Striding to the front of the runway with a hammer in hand, a model shattered a plaster phallus jutting from a jock strap. With that, Bárbara Sánchez-Kane opened her second presentation titled Artesanal Sex Shop at this year’s New York Fashion Week: Men’s. But if you’ve followed Sanchez-Kane’s career, you know it isn’t out of the ordinary for the Mexican designer. Since launching her menswear label in 2015, Sánchez-Kane has smashed symbols of masculinity and blurred gender dichotomies, while also challenging the representation of Mexicanidad through her clothes and cast of models.
Sánchez-Kane, a Merida, Yucatan native, references a spectrum of political issues, including sexual oppression, machismo, homophobia, and gender violence. Though her brand has only existed for three years, she’s making waves in the fashion world with designs that pull from her experiences as a queer woman growing up in what she describes as an oppressive Catholic environment where “women are not often seen as [being] in touch with their sexual side.”
One thing you’ll quickly notice at a Sánchez-Kane show is that the models are mostly brown. Their features are those you don’t typically see on the runway. That too is a result of her upbringing in Mexico. “Beauty comes from everywhere,” she tells me. “In Mexico, they’ll say, ‘Let’s celebrate Mexicans’ and then you see two European-looking people on the cover.”
In an industry that remains overwhelmingly white and where neither casting agencies nor designers take the blame for the lack of diversity, Sánchez-Kane carefully casts those who will wear her designs at NYFW. This commitment doesn’t end on the runway; Sánchez-Kane also extends opportunities to other brown artists behind-the-scenes. Her production, design, and overall team are mostly talented Latinx creatives in their own right. Take her collaboration with Georgina Treviño, the Mexican jewelry designer created the penis earring septum chains and other sculptural accessories for the fall 2018 presentation.
As for the clothes, Sánchez-Kane presents masculinity as malleable. At this year’s show, she showed off school boy-inspired tailored suits, with deconstructed elements, such as cropped tops or shirts cut out at the breast. Other allusions to boyhood – such as the toilet paper squares splattered with blood bringing to mind the days of learning to shave – made an appearance. Everyone wore heavy lipliner, had pencil-thin eyebrows, and showed off kitsch accessories, including heart-shaped hair clips and leather coin purse keychains similar to those you’d find at Mexican mercados. Condoms covered one model’s hair buns, while others had side swept bangs gelled to their faces.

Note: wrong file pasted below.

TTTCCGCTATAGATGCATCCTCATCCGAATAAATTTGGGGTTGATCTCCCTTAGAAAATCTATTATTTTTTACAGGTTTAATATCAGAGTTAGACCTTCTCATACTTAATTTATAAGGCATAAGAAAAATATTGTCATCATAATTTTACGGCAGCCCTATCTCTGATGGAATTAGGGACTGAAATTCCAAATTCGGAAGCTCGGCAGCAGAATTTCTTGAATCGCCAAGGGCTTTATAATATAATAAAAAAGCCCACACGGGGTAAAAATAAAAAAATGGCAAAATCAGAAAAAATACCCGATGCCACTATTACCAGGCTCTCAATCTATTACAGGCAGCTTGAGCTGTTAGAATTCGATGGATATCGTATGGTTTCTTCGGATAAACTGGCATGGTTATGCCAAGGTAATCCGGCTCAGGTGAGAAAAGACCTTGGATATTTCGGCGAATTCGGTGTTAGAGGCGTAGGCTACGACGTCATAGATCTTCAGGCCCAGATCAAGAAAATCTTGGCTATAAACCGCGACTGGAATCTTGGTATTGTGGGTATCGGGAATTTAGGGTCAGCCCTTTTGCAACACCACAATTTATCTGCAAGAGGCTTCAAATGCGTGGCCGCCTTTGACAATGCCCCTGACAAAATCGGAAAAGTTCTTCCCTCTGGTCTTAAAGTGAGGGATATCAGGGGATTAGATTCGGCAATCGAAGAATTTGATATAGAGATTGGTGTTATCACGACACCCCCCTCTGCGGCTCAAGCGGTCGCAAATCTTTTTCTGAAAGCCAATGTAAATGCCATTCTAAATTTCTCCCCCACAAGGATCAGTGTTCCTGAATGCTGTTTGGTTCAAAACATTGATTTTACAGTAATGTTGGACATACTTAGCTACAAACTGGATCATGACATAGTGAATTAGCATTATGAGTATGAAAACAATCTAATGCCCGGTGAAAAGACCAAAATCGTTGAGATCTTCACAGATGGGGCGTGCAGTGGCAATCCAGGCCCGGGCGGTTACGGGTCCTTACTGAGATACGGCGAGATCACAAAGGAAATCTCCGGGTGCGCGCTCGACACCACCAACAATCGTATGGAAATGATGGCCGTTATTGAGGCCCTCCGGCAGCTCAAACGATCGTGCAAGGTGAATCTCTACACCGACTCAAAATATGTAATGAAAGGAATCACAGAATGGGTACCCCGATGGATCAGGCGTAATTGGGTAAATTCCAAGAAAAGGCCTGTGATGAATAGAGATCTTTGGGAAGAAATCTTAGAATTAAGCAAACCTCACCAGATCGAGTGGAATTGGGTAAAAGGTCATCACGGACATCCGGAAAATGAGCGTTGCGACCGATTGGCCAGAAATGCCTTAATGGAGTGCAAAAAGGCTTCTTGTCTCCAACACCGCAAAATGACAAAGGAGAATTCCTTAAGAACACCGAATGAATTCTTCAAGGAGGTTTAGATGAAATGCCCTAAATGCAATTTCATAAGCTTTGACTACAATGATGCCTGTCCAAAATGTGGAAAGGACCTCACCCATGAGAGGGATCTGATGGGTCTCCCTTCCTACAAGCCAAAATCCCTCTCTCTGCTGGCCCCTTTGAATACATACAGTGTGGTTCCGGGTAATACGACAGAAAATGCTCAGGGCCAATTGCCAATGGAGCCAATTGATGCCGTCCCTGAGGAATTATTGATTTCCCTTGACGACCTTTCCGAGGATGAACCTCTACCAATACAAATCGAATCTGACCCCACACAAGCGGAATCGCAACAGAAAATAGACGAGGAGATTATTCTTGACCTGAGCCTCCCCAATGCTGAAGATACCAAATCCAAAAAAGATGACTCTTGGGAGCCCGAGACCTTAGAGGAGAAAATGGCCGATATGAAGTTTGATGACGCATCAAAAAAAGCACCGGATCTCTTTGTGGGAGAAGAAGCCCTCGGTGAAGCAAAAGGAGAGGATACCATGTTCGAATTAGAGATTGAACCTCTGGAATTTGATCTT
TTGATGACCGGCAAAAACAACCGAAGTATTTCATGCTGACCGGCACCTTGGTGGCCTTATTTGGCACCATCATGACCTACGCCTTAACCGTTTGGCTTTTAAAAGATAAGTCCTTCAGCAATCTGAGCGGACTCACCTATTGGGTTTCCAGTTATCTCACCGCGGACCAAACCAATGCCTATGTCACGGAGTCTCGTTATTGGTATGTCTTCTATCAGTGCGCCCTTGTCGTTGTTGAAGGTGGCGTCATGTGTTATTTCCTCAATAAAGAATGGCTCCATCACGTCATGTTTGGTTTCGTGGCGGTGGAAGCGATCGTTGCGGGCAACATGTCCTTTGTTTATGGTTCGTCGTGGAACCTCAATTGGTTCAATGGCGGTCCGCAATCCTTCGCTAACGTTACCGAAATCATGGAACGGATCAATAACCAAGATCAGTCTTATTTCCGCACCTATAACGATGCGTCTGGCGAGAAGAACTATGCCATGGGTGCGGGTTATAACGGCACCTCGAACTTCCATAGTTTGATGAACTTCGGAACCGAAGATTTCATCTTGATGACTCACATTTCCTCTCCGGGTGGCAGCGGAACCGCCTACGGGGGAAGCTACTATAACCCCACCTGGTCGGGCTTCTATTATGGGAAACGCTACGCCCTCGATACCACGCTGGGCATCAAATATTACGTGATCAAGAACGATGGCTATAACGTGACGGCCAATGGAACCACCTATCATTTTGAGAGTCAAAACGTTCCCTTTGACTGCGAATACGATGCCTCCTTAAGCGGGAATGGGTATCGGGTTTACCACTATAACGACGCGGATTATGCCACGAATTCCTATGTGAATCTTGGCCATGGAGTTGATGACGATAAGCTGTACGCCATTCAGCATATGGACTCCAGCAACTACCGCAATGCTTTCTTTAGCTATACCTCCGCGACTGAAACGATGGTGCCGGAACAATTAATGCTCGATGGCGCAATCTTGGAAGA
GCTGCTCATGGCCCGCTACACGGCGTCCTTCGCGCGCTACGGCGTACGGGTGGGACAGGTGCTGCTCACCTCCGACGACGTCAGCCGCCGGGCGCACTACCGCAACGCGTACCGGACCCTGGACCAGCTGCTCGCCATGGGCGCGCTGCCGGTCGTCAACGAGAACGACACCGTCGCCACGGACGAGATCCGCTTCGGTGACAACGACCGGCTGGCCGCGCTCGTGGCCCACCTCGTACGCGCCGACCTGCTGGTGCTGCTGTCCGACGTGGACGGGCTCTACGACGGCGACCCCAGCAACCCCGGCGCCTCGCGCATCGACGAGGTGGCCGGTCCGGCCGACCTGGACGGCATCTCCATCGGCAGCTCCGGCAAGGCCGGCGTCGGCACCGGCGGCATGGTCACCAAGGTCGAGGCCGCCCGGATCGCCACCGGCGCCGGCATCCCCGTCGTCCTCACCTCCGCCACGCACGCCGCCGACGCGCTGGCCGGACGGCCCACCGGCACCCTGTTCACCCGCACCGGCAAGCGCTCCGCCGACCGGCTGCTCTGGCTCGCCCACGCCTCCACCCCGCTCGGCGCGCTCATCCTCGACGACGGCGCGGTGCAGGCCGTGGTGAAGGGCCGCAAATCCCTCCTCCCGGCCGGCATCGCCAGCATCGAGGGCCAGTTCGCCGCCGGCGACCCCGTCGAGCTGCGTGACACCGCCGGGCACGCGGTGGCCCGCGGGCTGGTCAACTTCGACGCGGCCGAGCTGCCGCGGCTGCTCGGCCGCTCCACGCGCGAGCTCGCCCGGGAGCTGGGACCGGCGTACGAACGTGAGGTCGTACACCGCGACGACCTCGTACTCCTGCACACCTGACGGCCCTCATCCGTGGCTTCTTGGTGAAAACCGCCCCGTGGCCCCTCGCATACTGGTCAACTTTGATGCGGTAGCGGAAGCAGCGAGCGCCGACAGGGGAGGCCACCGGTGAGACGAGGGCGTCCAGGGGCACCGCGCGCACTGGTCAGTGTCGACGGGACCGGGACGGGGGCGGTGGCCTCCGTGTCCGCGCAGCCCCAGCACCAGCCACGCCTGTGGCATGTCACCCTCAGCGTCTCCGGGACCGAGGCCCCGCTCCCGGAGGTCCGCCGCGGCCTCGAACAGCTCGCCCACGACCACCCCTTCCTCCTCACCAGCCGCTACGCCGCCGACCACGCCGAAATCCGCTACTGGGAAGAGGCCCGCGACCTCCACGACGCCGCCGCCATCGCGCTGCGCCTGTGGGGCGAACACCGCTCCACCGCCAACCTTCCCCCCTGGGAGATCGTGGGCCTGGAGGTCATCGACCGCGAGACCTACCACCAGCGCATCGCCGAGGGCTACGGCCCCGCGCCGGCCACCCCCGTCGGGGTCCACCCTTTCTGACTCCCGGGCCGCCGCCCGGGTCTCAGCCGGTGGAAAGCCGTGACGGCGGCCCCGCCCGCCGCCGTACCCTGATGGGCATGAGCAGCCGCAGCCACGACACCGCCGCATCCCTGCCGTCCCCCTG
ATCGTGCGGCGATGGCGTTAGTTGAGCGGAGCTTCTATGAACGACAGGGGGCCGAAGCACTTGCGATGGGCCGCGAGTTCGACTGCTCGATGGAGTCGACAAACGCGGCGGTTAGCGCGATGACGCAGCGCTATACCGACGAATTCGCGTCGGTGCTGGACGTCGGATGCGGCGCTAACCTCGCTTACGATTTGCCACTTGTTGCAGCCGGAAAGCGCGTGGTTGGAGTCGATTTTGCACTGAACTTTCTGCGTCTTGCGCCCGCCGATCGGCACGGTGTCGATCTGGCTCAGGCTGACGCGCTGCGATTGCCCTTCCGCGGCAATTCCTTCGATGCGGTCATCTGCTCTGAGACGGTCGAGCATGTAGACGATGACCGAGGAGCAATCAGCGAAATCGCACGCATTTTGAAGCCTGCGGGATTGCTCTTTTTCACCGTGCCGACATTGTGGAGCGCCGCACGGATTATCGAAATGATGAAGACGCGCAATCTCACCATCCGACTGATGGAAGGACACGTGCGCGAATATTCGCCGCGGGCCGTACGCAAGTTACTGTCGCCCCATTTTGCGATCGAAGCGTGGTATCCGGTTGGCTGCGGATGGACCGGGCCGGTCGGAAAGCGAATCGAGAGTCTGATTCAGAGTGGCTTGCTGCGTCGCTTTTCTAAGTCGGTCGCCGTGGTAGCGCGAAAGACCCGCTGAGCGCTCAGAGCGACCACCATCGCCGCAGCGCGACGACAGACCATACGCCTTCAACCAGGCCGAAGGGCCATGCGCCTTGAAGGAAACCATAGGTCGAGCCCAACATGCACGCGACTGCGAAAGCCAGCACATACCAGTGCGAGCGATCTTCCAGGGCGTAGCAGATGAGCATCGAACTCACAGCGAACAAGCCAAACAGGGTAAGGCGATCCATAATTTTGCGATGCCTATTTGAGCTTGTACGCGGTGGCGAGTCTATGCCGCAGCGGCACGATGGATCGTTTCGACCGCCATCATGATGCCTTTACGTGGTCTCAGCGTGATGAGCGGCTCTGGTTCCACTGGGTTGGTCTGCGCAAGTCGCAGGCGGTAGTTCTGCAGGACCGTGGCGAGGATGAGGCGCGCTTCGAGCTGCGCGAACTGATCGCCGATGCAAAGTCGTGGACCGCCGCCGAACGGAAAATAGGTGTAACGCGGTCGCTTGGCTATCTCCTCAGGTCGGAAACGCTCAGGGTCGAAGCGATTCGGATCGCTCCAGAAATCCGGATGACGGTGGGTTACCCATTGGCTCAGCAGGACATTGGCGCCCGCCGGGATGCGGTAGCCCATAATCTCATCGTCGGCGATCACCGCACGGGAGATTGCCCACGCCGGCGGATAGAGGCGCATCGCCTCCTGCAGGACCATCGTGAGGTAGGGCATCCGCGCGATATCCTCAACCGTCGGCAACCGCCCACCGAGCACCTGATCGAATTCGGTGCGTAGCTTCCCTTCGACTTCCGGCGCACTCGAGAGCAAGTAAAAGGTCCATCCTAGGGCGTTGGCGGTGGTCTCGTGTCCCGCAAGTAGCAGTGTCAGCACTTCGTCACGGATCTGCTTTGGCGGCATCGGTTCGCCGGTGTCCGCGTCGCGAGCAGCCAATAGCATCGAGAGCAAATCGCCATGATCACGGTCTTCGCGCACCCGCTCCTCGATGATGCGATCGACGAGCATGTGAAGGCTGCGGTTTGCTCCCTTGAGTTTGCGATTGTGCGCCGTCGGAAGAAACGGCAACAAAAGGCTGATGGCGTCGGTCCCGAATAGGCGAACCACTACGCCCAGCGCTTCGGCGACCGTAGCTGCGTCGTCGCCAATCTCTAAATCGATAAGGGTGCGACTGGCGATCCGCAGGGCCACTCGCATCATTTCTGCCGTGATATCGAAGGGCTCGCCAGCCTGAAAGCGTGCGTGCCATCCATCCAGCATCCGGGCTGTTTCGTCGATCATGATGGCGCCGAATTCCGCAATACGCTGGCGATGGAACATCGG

On the runway, two dancers in orange chaps and jockstraps danced around life-size penis sculptures and eventually with each other. The presentation had touches of Mexican culture throughout. However, none of it matched the way Mexicanidad is usually portrayed in the media – that means, there weren’t zarape-inspired fabrics or huaraches Free People tries to pass off as boho chic.
Instead, she’s using her platform to make a bigger statement. “I feel you need to use what you have to say something,” she says. “I’m using clothing; other people are using music, books, songs.”
In past collections, Sánchez-Kane has had models sport “Alternative Facts” moustaches and worn veils with the words “La Violencia de Género Mata Mujeres.” She’s also used the concept of “macho sentimental” to protest the idea that men shouldn’t be emotional. That idea has carried over into this collection, along with the notion that there are different expressions of gender. Many of her models do not fit under a rigid gender binary, and some of them are women, even though it’s a menswear collection. “Today everything is ambiguous anyway,” says Sánchez-Kane, whose closet is 90 percent filled with menswear.
Aside from taking on these major themes in her work, she’s also teamed up with photographer Dorian Ulises López Macías on the highly praised campaign H&M Loves Madero. Beyond fashion, Sánchez-Kane dipped into the art world last November for a fashion presentation about migration and displacement called, Vast Graveyard of the Missing, at the Institute of Contemporary Art Los Angeles. There, 2017 Whitney Biennial artist Rafa Esparza performed ‘Boots: Otra Mitad’ where mechanical boots with attached knives made by Sánchez-Kane stabbed oranges.
For many artists today, melding politics or social issues into their work is an easy way to garner attention, but for others, politics and art are inextricable. Everything seems to indicate that Sánchez-Kane falls in the latter category. Even her presenting at NYFW is a political action – one she hopes inspires others.
“For me, it gives younger Mexicans the opportunity to say, if this girl is presenting in New York, it is possible,” she says. “I was never born with a list of contacts in the fashion world. If you want it, you can do it. Be yourself. Do not follow other designers. Create your own world and invite people to be a part of your world.”